- Associated Press - Monday, March 13, 2017

WEST PALM BEACH, Fla. (AP) - A Florida sheriff’s deputy shot an unarmed nurseryman not because he was threatened but because he’s “a coward,” an attorney for the man’s family told a federal civil jury Monday.

Attorney Wallace McCall said during closing arguments that Palm Beach County Sheriff’s Sgt. Michael Custer shot Seth Adams five years ago because he wrongly thought he was a member of the gang he was surveilling and then concocted a story to cover up his error. Dick and Lydia Adams allege in their lawsuit that the May 16, 2012, shooting was unjustified and are seeking $10 million to $20 million.

“Oh what a tangled web we weave when we first practice to deceive,” McCall told the five-man, four-woman jury. “Your job as jurors is to untangle Sgt. Custer’s lies because a shooting based on a web of lies cannot be justified.”

But attorney Richard Giuffreda, who is defending Custer and the sheriff’s office, said the evidence supports Custer’s statement that he shot Adams, 24, because the nurseryman had grabbed him by the neck and then ran back to his truck as if retrieving a weapon. He pointed to the dent in the truck’s driver door that Custer said he kicked in an unsuccessful attempt to keep Adams out of the cab.

“If Sgt. Custer made this up, that there was no choke, no door kick, don’t you think he would have come up with an answer for everything?” Giuffreda told the jury. He said that if Custer is a coward, how come he never shot anyone in his previous 20 years in law enforcement as a patrol officer and an undercover operative.

Working in plain clothes, Custer parked his unmarked SUV in the lot at One Stop Garden shop at about 11 p.m. so he could watch a nearby road. He was supervising surveillance on a gang of ATM thieves, all white males in their 20s like Adams. He lived on the property with his brother and sister-in-law.

When Adams arrived home from a bar, he pulled his small Ford pickup up about 15 feet from Custer’s SUV. Tests conducted after the shooting showed his blood-alcohol content at 0.13, over Florida’s 0.08 limit for driving. The family disputes that, saying his blood loss may have skewed the results.

Custer was cleared criminally after an investigation that was blasted as inept by the judge presiding over this trial. Adams had no criminal history.

Custer testified that the 6-foot-4 Adams immediately began cursing the officer, making him think he might be a member of the gang sent to distract him. He said that after they both got out of their vehicles, Adams rushed toward him and grabbed him by the throat. Custer, who is 5-foot-8, said he fought off Adams, pulled his gun and ordered Adams to the ground. Instead, he says Adams ran back to his truck’s cab.

Custer said he kicked the door closed on Adams, pinning him, but he still began rummaging through the cab as if he were retrieving a weapon. He said he grabbed Adams by the neck and warned him he was about to be shot. He said when Adams spun toward him and yelled another obscenity, he fired four shots, hitting Adams in the right forearm and twice in the chest. Adams stumbled into the nursery before collapsing. He died about two hours later during surgery.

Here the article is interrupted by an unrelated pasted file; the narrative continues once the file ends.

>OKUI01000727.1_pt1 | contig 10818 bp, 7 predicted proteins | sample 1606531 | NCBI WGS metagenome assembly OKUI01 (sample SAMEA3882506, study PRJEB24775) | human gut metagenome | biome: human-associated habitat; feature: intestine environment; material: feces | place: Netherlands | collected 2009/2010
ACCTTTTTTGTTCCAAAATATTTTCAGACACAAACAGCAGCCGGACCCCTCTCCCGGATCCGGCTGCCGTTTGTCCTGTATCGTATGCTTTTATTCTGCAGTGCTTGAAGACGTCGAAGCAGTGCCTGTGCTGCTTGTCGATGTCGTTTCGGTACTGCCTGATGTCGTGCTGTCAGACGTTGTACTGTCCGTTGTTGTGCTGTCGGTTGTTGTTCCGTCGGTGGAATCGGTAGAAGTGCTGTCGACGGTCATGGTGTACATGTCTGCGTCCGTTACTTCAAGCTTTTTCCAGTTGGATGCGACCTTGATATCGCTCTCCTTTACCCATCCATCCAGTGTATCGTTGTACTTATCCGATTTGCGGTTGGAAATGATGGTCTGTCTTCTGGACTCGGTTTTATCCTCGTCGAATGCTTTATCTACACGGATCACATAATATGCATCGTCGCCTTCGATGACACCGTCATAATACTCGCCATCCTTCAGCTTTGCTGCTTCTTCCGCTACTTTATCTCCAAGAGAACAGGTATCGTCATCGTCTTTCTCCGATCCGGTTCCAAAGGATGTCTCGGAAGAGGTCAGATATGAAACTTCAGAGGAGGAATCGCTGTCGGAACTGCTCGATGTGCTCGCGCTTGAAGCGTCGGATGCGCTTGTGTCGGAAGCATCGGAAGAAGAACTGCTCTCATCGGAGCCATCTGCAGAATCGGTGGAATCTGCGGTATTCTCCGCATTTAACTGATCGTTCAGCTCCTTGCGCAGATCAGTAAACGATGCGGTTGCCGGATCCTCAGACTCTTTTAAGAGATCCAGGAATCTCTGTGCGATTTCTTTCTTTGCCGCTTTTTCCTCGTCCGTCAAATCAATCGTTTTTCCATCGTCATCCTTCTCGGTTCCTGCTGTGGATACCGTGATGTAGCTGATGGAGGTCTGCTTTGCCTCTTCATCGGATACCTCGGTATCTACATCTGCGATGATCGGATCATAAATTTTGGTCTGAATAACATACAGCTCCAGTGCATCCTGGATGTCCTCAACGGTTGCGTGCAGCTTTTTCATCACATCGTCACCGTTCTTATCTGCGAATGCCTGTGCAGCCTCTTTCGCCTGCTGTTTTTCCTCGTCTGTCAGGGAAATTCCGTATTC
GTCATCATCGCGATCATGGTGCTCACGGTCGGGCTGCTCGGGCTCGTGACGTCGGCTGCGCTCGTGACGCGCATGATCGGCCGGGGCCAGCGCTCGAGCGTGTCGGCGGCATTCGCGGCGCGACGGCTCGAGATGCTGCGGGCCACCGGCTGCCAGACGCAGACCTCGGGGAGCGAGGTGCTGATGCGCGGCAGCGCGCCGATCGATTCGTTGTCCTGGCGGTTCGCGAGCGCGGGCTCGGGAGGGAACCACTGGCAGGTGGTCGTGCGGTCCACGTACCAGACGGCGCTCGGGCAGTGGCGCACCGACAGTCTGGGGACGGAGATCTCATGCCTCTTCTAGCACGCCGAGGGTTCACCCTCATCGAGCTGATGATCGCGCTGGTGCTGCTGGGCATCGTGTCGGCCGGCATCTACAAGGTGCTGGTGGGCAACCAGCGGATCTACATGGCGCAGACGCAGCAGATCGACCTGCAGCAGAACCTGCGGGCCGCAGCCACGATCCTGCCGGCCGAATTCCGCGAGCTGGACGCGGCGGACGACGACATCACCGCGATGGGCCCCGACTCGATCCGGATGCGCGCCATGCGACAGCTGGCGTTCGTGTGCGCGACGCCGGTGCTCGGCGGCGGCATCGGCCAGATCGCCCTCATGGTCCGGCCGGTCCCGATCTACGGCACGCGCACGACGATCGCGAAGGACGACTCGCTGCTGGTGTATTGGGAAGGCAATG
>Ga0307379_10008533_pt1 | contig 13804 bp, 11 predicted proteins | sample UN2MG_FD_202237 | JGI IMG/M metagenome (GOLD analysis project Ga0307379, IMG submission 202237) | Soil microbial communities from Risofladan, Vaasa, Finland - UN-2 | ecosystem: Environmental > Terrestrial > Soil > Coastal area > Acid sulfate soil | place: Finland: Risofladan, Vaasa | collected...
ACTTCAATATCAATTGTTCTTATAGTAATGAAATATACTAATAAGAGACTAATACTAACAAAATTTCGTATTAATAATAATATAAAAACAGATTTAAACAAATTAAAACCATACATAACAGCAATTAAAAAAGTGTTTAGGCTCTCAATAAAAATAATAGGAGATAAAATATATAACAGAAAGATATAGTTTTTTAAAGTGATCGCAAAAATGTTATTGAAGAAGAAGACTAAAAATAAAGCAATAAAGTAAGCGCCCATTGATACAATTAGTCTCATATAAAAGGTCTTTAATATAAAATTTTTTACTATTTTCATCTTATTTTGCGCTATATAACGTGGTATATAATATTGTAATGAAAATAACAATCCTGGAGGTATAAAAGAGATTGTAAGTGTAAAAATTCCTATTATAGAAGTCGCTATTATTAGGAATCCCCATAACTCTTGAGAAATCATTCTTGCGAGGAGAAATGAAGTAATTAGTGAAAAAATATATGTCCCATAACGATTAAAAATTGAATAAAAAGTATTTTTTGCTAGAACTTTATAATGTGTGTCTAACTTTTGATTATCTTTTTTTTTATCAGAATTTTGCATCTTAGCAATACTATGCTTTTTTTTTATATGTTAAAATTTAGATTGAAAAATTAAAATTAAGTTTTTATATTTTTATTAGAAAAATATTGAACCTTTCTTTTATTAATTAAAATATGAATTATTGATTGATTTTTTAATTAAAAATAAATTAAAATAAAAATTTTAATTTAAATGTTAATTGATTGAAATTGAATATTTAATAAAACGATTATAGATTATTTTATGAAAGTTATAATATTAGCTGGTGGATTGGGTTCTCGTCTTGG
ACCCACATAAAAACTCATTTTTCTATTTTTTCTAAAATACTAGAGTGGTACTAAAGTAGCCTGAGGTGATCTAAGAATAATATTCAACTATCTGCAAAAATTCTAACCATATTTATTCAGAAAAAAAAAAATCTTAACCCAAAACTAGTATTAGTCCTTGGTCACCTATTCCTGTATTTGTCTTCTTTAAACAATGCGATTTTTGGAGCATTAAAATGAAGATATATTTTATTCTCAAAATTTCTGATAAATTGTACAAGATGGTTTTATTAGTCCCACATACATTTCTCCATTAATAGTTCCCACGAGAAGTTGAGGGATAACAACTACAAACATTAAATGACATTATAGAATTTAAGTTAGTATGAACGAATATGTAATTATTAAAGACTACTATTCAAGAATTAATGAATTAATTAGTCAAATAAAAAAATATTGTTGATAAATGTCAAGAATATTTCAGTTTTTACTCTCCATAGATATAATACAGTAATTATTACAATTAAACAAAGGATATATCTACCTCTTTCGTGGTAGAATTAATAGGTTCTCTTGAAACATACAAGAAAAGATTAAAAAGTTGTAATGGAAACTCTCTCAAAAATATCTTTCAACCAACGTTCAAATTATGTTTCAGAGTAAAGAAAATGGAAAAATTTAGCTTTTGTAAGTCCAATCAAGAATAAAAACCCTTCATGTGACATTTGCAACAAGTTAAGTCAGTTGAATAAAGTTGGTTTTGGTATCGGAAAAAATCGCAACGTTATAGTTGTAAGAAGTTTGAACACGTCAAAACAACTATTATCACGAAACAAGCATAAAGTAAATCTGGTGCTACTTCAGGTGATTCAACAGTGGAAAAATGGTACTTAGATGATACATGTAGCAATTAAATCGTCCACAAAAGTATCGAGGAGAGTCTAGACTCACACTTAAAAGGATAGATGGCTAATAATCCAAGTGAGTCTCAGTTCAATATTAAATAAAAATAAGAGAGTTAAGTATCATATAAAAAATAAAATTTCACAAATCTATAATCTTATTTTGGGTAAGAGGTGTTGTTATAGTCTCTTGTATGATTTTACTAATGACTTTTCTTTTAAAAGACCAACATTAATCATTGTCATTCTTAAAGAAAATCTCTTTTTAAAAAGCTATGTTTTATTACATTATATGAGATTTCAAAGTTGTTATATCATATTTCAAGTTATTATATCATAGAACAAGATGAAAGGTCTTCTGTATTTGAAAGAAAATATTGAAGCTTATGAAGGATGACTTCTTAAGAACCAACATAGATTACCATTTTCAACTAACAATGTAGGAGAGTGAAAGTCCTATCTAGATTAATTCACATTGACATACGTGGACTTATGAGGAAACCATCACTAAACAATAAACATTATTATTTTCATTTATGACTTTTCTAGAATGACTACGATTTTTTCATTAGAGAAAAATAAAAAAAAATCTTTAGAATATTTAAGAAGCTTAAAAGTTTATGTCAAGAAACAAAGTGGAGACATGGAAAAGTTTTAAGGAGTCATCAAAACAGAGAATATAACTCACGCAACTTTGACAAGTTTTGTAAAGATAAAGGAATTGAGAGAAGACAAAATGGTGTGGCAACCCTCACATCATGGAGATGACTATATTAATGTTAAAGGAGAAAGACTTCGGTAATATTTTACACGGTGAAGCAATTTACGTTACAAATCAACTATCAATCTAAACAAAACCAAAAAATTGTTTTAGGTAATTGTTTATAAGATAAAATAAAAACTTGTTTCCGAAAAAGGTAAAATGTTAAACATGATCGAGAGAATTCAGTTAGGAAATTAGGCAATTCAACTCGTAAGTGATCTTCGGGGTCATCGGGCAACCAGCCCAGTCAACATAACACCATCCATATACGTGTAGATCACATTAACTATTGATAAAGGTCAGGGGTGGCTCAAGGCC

Giuffreda argued that the jury shouldn’t focus on any minor discrepancies in Custer’s testimony, that he feared for his life and can’t be expected to know precisely where Adams was standing or what direction he was firing.

“In a life-or-death situation, his sense of time, his sense of distance, his sense of speed would have been distorted,” Giuffreda said.

But McCall argued the evidence disproved Custer’s testimony, saying it shows Adams was shot behind the truck and that there was no immediate confrontation between the two. The bullet that tore through his forearm was found behind the truck, not inside the cab where it should have been if Custer’s story were true, he argued. The blood trail also appeared to begin behind the truck.

In addition, a member of Custer’s surveillance team said he drove past the parking lot about a minute before the shooting and saw both men outside their vehicles. Detective Kevin Drummond testified Adams was facing into the nursery and then turned his head toward Custer as if in response to something the sergeant said. He said he heard no yelling and saw nothing that made him think Custer was endangered, so he didn’t stop.

Witnesses at the bar said Adams had been in a good mood when he left 10 minutes before the shooting.

Giuffreda said the bullet could have gone through Adams‘ forearm and skipped under the truck. He said Adams, with his long strides, could have moved several feet before he began bleeding. He said Adams‘ DNA was found on Custer’s neck, showing he grabbed the deputy.

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